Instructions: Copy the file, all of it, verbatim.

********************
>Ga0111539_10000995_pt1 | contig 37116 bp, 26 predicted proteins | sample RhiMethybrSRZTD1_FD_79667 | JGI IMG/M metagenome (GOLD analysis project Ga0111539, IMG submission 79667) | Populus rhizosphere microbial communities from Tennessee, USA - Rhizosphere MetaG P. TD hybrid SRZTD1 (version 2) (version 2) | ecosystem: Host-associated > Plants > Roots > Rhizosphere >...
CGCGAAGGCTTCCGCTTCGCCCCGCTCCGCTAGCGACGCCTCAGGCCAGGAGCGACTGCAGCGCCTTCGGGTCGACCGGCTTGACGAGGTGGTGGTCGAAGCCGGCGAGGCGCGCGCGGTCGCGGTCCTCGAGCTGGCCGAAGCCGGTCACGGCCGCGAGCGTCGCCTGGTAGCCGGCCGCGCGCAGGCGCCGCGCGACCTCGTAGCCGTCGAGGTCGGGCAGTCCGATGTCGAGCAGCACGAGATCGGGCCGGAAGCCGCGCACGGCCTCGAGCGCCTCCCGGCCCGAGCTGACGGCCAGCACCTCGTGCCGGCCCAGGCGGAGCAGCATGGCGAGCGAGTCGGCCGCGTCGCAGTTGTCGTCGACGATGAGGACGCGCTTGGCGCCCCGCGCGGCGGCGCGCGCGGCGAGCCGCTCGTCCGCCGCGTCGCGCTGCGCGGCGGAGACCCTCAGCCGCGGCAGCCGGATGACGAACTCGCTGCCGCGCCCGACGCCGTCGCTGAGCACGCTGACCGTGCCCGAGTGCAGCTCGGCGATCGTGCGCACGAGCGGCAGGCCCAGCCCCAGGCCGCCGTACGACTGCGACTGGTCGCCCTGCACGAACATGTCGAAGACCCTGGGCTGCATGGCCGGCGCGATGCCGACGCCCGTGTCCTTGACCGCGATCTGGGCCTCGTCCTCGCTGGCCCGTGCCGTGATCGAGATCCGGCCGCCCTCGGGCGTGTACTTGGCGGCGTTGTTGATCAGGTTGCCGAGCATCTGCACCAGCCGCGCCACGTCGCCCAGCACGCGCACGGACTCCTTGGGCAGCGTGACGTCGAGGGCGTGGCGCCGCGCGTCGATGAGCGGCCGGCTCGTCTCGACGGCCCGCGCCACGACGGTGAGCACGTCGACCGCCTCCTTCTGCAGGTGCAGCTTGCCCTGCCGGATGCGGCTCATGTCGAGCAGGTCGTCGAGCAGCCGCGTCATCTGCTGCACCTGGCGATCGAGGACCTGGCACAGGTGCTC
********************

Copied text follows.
>Ga0111539_10000995_pt1 | contig 37116 bp, 26 predicted proteins | sample RhiMethybrSRZTD1_FD_79667 | JGI IMG/M metagenome (GOLD analysis project Ga0111539, IMG submission 79667) | Populus rhizosphere microbial communities from Tennessee, USA - Rhizosphere MetaG P. TD hybrid SRZTD1 (version 2) (version 2) | ecosystem: Host-associated > Plants > Roots > Rhizosphere >...
CGCGAAGGCTTCCGCTTCGCCCCGCTCCGCTAGCGACGCCTCAGGCCAGGAGCGACTGCAGCGCCTTCGGGTCGACCGGCTTGACGAGGTGGTGGTCGAAGCCGGCGAGGCGCGCGCGGTCGCGGTCCTCGAGCTGGCCGAAGCCGGTCACGGCCGCGAGCGTCGCCTGGTAGCCGGCCGCGCGCAGGCGCCGCGCGACCTCGTAGCCGTCGAGGTCGGGCAGTCCGATGTCGAGCAGCACGAGATCGGGCCGGAAGCCGCGCACGGCCTCGAGCGCCTCCCGGCCCGAGCTGACGGCCAGCACCTCGTGCCGGCCCAGGCGGAGCAGCATGGCGAGCGAGTCGGCCGCGTCGCAGTTGTCGTCGACGATGAGGACGCGCTTGGCGCCCCGCGCGGCGGCGCGCGCGGCGAGCCGCTCGTCCGCCGCGTCGCGCTGCGCGGCGGAGACCCTCAGCCGCGGCAGCCGGATGACGAACTCGCTGCCGCGCCCGACGCCGTCGCTGAGCACGCTGACCGTGCCCGAGTGCAGCTCGGCGATCGTGCGCACGAGCGGCAGGCCCAGCCCCAGGCCGCCGTACGACTGCGACTGGTCGCCCTGCACGAACATGTCGAAGACCCTGGGCTGCATGGCCGGCGCGATGCCGACGCCCGTGTCCTTGACCGCGATCTGGGCCTCGTCCTCGCTGGCCCGTGCCGTGATCGAGATCCGGCCGCCCTCGGGCGTGTACTTGGCGGCGTTGTTGATCAGGTTGCCGAGCATCTGCACCAGCCGCGCCACGTCGCCCAGCACGCGCACGGACTCCTTGGGCAGCGTGACGTCGAGGGCGTGGCGCCGCGCGTCGATGAGCGGCCGGCTCGTCTCGACGGCCCGCGCCACGACGGTGAGCACGTCGACCGCCTCCTTCTGCAGGTGCAGCTTGCCCTGCCGGATGCGGCTCATGTCGAGCAGGTCGTCGAGCAGCCGCGTCATCTGCTGCACCTGGCGATCGAGGACCTGGCACAGGTGCTC